Women Engineers

How A Sheffield Professor Is Boosting Engineering Courses Among Women

Written by Elena Doncheva | Women Engineers | Thursday 12th June 2014 11:40:00 GMT

Interview: Professor Elena Rodriguez-Falcon, director of Women in Engineering at the University of Sheffield, reveals her strategy to attract more female candidates to engineering courses.

Professor Elena Rodriguez-Falcon, director of Women in Engineering at the University of Sheffield

Professor Elena Rodriguez-Falcon, director of Women in Engineering at the University of Sheffield

Female engineers: a topic we often discuss at EngineeringBecause. Although we provide numerous examples of successful female engineers, gender stereotypes can still be considered relevant.

Therefore, we went through the education statistics and strategies to attract more female candidates for engineering courses with Professor Elena Rodriguez-Falcon, director of Women in Engineering at the University of Sheffield, who revealed her approach.

“We were able to identify a few internal problems and have dealt with them, particularly supporting female academic staff to be more assertive and proactive about their careers and practices, which in turn develops stronger role models,” says Prof Elena.

“Externally, however, it is a completely different issue. Our efforts, although valid and correct, do not have the impact we need them to have. Our reach as a university is limited and therefore, whilst we change young people’s minds, it is not enough.”

'Engineering is perceived as a dirty and male oriented discipline'

But her work with Dr Katie Edwards, a biblical studies professor who researches gender and sexuality, drew her to a different conclusion. “The perception of engineering is flawed in this country. Engineering is perceived as a dirty and male oriented discipline," explains Prof Elena, blaming the media's representation and society's view, both of which form the understanding of engineering. 

“As a result, the strategy has evolved, we are still doing what we set out to do but we are also working with the government, the media, industry, other universities and schools to look at how we can communicate – and most importantly – challenge gender preconceptions and biases and the understanding of the discipline,” she adds.

Based on her observations and gender statistics, Prof Elena clarifies: “If you think about the types of engineering courses that are attracting more women, you see a clear trend in what they seem to be looking for: human interaction and caring professions.”

She continues: “But if one were to take this as the starting point, for the time being, you could argue that women want to ‘make a difference’ and the traditional engineering degree doesn’t shout ‘social, human or caring’, which it’s very amusing as there is not a thing that is used in caring professions that has not been engineered in one way or another.”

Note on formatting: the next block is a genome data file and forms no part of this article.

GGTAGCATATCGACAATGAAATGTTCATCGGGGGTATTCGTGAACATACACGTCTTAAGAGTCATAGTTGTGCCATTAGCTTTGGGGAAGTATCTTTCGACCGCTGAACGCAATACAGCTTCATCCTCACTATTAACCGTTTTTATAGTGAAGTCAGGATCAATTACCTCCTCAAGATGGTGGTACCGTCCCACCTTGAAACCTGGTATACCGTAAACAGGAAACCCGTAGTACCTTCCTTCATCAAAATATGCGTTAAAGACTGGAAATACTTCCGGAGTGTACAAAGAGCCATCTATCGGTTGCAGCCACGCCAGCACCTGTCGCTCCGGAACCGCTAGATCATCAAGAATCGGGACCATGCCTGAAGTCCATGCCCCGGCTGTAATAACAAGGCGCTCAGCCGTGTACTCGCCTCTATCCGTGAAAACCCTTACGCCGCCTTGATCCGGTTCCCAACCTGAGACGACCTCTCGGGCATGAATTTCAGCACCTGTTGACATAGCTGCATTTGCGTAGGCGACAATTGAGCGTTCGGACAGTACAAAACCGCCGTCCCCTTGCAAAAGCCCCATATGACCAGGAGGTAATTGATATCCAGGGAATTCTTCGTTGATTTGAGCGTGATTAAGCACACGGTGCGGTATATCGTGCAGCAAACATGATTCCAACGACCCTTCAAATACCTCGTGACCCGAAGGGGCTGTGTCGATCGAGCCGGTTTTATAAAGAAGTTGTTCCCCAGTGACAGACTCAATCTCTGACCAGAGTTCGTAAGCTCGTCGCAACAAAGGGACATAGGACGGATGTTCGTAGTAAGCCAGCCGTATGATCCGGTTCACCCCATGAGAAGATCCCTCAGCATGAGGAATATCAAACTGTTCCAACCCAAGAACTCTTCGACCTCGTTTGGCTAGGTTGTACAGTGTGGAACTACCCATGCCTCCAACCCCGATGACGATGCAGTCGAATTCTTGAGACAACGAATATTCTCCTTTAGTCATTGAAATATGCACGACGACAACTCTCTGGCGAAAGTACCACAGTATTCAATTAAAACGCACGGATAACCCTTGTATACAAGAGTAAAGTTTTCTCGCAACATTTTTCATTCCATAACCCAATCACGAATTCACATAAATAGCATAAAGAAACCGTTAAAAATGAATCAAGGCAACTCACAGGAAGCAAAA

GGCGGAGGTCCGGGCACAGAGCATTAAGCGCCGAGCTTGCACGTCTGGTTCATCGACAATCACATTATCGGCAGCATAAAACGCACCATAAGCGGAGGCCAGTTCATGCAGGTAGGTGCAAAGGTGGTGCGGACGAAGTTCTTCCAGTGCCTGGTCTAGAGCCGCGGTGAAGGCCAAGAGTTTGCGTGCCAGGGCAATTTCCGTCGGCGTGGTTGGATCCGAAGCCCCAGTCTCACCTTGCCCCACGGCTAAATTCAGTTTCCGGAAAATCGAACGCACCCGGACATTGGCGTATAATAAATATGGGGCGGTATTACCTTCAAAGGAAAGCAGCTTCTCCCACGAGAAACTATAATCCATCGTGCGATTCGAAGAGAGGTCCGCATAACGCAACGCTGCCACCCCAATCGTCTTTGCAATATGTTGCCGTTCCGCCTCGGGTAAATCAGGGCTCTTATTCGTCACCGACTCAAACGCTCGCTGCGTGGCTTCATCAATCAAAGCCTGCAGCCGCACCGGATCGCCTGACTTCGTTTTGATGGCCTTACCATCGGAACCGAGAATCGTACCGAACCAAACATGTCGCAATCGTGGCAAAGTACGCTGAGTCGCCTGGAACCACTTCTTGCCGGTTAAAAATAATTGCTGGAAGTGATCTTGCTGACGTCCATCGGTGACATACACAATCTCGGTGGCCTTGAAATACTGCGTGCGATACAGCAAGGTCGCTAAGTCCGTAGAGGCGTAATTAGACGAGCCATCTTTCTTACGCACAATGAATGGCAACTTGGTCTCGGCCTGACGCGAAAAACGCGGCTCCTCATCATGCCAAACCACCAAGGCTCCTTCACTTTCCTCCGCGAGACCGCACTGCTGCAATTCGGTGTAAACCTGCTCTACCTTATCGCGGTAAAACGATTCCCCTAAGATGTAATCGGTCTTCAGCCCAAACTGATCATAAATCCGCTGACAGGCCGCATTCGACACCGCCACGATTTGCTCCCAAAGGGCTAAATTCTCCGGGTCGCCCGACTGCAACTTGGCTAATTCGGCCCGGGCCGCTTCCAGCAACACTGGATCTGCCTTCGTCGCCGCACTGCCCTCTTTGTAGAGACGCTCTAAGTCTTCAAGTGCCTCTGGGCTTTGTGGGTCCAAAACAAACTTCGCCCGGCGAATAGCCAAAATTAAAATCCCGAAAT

According to Prof Elena the responsibility to attract more women into engineering is shared. The education system, as well as the media, are the ones who form the perception about this industry, which enables them to provide motivation and support.

Having both engineering and business degrees, she realizes the impact engineering has on people's lives. “As an engineer finding and designing solutions for society’s problems are at the core of the discipline. But in order to do that, we must understand what the problem is, who has got the problem, what are the needs of the ‘customer’ and translate all of this ‘market research’ into a needs analysis or design specification,” she says.

“As an engineer you solve the problem, and then have to ensure you met the criteria, test your solution and implement it. The extension of this is the reach and impact.”

'Whilst we change young people’s minds, it is not enough'

Through the module Make a Change, where a combination of engineering and business skills is required, Prof Elena manages to demonstrate the caring aspect of the profession.

“The true moment of change, of impact, of personal and professional pride was when I saw my students in 2007 for the first time engage in the process with a passion that I had never seen before,” she says.

That year the ‘customer’ was a six-year-old boy called Kieron Norton who was born with quadriplegic cerebral palsy. “Kieron wanted to be able to make a cup of tea or scribble on a piece of paper but due to his disability he couldn’t.” 

“The students were incredibly professional – fiercely determined to find a solution to make Kieron’s life better, and they did it. They came up with ideas and solutions that not only were technically outstanding, they were commercially viable and worked for Kieron and others,” says Prof Elena.

“Since then, every year students have ‘Made a Change’ to many families and organisations. And that is why I love being an engineer and mostly, why I love being a teacher.”

She summed up her motto for a successful career, what has worked for her so far and what has enabled her to become an educator: her true vocation.

“I dream all the time. I then try to make my dreams a reality. I work very hard without compromising my life. I ask for help constantly but always acknowledge the support and recognise people’s efforts,” she adds. “I try to help others as often as I can, with their careers and their lives.”

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